Jamaica, roselle, karkade.

Date: Sun, 30 Jul 1995 19:18:58 -0400
From: "Claudette A. Aras" <Carras.AOL.COM>
Subject: Hibiscus sabdariffa

can anyone out there tell me anything about Hisbiscus sabdarifa? My understanding is this is the variety I've found & bought in Mexico which is so frequently used in commercial herbal teas. From my inquiries in Mexican markets I learned it's called "jamaica." No one seemed to be able to give me any further facts. I've dried dozens of flowering hibiscus and found them totally useless either for flavor or color whereas the hibiscus blossom I'm trying to find out about produces deep rich ruby color and a sharp, acidic flavor when infused.

Thanks in advance for any help.

From: Rick Remington <r.remington.HAUSER.COM>

>can anyone out there tell me anything about Hisbiscus sabdarifa?

You are correct in your suspicion of this species being used in herbal teas. Origin probably Angola, but imported from Egypt, Sudan, Mexico, China and Thailand for tea source. H. sabdariffa L.; usual var. ruber. (Malvaceae) Red sorrel flower, Karkade (Fr), Roselle (English), Jamaican sorrel.

The main compounds responsible for the pretty ruby color are the antho-cyan(idin)s. The hue of these pigments are pH dependent. Higher pH will turn anthocyans darker.
Acids include; citric, hibiscus (=(+)hydroxycitric acid lactone), malic and tartaric acids.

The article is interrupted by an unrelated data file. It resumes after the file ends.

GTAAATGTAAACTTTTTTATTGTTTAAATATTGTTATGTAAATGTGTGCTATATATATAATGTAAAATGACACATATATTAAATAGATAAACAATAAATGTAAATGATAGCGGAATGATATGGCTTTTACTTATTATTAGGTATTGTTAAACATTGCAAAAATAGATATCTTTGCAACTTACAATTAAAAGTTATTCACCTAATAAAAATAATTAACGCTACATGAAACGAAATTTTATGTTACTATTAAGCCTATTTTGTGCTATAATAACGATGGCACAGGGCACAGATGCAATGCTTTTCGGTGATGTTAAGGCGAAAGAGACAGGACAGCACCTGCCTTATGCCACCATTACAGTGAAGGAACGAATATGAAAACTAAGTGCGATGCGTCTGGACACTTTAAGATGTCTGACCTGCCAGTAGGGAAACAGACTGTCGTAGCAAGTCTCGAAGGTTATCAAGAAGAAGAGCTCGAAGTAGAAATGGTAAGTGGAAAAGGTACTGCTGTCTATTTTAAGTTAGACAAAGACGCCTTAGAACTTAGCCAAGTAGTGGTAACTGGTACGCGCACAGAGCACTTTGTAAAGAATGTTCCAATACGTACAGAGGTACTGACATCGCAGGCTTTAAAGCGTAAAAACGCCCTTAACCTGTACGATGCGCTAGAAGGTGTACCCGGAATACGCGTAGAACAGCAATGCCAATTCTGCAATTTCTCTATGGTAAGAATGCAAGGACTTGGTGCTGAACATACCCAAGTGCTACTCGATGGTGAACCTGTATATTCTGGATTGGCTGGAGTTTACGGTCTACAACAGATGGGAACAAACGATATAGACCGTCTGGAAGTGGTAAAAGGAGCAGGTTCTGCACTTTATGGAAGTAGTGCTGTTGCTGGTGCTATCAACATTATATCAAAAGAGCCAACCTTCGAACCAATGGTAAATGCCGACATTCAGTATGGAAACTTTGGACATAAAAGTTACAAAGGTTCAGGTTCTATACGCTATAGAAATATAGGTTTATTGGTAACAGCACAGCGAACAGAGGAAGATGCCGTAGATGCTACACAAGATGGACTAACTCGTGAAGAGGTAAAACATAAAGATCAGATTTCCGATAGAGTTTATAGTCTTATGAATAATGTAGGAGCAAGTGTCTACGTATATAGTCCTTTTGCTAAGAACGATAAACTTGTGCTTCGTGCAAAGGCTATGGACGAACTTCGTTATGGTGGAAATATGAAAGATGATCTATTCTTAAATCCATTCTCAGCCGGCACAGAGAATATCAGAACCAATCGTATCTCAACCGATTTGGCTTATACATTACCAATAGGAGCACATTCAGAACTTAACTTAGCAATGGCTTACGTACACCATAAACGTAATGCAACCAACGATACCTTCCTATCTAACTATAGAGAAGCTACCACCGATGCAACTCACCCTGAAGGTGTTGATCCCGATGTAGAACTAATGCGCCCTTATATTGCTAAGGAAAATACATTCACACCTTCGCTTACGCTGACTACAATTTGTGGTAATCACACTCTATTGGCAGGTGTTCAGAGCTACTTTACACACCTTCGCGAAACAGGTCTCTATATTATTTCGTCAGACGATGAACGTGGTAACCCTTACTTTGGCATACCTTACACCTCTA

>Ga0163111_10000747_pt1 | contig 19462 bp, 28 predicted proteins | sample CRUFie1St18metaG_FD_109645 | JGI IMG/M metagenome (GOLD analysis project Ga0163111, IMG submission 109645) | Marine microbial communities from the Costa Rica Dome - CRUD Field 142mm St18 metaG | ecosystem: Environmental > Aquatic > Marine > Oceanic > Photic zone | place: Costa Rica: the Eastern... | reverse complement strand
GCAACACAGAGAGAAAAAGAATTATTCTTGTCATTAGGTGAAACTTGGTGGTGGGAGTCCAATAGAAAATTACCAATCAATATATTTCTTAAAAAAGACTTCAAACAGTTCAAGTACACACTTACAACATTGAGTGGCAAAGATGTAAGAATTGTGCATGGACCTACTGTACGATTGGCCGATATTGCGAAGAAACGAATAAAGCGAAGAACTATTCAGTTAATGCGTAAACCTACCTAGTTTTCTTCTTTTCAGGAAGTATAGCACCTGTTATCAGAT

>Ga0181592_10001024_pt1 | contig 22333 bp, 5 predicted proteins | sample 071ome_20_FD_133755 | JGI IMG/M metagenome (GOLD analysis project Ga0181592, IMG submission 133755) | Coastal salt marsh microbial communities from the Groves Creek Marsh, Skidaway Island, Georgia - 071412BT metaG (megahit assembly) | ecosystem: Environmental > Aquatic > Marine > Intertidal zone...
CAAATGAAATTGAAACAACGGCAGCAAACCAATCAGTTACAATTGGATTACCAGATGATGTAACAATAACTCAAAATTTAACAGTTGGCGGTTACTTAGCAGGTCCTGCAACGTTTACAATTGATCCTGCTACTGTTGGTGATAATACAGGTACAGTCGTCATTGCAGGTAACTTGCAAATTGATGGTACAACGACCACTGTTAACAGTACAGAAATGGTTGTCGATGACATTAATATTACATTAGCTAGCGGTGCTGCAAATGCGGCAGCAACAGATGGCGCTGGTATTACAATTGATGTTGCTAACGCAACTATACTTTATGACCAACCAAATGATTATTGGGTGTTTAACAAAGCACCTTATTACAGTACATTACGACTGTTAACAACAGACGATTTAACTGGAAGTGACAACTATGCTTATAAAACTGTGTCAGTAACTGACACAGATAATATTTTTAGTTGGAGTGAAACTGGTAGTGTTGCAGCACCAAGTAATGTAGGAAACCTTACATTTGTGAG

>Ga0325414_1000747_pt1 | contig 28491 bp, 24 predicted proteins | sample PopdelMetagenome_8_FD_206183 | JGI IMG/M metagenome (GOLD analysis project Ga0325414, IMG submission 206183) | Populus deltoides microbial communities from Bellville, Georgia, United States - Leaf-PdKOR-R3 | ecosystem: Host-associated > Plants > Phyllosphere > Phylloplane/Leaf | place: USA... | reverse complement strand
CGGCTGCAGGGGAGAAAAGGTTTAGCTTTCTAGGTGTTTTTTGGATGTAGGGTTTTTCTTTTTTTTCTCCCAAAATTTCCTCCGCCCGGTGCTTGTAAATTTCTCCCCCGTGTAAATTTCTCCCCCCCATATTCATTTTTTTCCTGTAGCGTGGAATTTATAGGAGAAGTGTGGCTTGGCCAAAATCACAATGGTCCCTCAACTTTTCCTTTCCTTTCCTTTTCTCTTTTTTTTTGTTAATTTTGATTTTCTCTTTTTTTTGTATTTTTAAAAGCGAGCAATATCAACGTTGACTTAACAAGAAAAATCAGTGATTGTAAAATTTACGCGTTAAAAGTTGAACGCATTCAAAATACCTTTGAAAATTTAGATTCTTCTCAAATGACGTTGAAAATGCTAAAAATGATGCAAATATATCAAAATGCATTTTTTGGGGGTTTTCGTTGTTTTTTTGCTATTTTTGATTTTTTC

Quite a bit of mucilage polysaccharides and pectins.

From: Henriette Kress <HeK.HETTA.PP.FI>

>can anyone out there tell me anything about Hisbiscus sabdarifa?

Hibiscus sabdariffa is indeed the plant you are looking for; the dried flowers (actually, calyxes - a part of the fruit) are sold under the name kardade here and there, and under the name rosehip tea in Finland (try to find some rosehip in those teabags - watch me grin - and try to make rosehip tea without karkade - watch me grin again, it doesn't taste like anything and it doesn't have any color you could name either).

I can't say if your H.s. 'Jamaica' would taste the same as the parent plant, but you should try it and tell us - I'd be curious for one.

(They only grow indoors over here, and the one I had sadly died of too many bugs last winter. It wasn't any variety, just H.s.)